There's a pretty good chance you sound like a complete idiot. Not you personally (I hope), but your organization's public communications.
Most advertising, direct marketing -- and fundraising -- uses a tone you'd never use with your friends. If you did, they'd laugh in your face. Or run away.
Really. Think of the junk that's freely scattered through copy. Like:
- Phony superlatives, like "leading," "best," "most important."
- Meaningless, high-flown claims, like "cutting-edge" and "pioneering."
- Self-aggrandizement. Look-at-me copy that talks at donors, not about them.
- Unnaturally long and complex sentences that abandon all pretense of human speech.
- Bastardizations like © and ™.
- Legal disclaimers and other CYA weasel talk.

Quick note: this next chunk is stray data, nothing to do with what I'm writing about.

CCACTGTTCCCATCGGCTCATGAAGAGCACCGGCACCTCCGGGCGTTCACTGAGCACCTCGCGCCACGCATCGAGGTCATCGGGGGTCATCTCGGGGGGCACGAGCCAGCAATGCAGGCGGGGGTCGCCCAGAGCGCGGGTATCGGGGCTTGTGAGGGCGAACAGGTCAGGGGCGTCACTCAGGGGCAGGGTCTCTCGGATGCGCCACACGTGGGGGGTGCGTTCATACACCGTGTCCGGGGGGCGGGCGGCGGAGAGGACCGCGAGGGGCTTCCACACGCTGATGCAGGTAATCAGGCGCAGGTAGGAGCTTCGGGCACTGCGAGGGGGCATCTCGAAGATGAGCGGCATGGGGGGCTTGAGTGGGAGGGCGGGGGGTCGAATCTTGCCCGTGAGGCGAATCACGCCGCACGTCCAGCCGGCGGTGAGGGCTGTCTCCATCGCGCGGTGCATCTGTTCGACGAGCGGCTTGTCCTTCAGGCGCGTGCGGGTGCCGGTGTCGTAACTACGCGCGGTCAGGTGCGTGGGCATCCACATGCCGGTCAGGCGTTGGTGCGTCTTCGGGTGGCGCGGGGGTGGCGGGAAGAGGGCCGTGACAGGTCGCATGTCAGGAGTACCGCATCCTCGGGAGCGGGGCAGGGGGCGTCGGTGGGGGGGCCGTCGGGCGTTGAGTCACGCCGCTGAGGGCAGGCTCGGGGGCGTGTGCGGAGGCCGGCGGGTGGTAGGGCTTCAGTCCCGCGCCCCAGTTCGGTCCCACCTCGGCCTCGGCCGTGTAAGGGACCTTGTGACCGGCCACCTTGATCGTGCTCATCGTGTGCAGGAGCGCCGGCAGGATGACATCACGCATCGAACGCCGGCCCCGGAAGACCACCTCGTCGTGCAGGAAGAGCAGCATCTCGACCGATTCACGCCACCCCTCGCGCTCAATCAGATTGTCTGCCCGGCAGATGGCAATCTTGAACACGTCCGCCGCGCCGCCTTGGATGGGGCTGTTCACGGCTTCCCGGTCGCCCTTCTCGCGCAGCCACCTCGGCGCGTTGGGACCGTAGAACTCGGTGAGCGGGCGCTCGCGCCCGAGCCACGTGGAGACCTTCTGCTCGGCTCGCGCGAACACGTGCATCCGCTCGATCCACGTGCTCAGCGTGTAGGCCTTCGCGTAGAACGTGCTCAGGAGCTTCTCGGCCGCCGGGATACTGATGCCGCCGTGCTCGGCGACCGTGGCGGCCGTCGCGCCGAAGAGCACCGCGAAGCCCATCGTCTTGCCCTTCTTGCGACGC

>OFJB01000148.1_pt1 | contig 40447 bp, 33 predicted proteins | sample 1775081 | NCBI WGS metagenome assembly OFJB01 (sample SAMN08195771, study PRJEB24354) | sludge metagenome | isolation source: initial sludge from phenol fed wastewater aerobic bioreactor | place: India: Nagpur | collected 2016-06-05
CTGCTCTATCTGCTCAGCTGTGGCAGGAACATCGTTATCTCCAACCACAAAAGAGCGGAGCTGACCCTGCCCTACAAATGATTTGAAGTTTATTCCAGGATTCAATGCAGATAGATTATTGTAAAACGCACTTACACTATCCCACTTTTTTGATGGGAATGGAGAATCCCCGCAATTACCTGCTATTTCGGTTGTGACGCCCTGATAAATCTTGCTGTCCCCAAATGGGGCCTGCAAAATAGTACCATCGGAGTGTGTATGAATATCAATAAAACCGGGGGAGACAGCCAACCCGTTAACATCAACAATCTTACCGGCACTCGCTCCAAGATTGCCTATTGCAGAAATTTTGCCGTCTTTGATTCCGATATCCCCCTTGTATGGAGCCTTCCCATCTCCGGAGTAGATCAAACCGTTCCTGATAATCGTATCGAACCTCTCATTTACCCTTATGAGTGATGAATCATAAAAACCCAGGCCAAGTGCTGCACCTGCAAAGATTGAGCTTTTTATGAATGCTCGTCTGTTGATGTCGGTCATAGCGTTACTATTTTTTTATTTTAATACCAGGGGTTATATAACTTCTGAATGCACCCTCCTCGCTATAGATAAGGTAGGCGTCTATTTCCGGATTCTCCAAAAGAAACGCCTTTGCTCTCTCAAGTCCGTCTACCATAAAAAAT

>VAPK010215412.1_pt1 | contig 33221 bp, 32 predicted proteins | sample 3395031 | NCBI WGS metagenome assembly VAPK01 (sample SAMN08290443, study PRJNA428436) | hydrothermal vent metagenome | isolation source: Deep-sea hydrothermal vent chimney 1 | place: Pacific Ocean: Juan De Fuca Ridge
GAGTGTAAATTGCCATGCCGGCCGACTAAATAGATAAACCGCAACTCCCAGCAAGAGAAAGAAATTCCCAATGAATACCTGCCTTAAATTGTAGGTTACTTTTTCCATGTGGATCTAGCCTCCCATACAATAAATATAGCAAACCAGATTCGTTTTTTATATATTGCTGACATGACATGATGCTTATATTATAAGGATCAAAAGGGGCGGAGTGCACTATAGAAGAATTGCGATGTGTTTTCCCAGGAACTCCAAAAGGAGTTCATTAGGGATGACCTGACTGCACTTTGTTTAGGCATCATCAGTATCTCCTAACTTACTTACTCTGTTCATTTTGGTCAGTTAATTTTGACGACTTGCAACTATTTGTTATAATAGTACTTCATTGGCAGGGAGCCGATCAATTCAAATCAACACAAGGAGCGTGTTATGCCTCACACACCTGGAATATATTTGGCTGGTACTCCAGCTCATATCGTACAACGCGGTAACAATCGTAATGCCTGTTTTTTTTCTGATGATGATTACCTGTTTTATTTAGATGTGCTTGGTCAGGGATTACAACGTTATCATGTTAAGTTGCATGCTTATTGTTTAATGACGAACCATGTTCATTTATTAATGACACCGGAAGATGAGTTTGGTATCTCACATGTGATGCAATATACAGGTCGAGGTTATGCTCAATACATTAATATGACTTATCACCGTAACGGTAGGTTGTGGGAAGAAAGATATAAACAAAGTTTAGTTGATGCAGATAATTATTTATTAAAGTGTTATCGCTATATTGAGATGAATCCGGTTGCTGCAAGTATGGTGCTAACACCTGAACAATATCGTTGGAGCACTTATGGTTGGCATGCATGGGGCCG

It all adds up to a tone of voice that nobody would ever use in person. We used to get away with it. As long has our meaning was clear, the inhuman tone was tolerated or ignored. But that's changing. More people all the time are choosing to ignore fake, non-human marketing-language. They know it signifies irrelevance and semi-truthful claims. They prefer authentic, human conversations.
Your nonprofit organization is doing real things. There's no reason to sound phony when you talk about it. It's not like you're selling one of 12 kinds of virtually identical detergents. Be real!
Read your copy out loud. If it doesn't sound at least somewhat like speech, send it back for revision. And bypass the committee writing process. That will always make your copy sound inhuman.
(This post originally appeared on January 13, 2010.)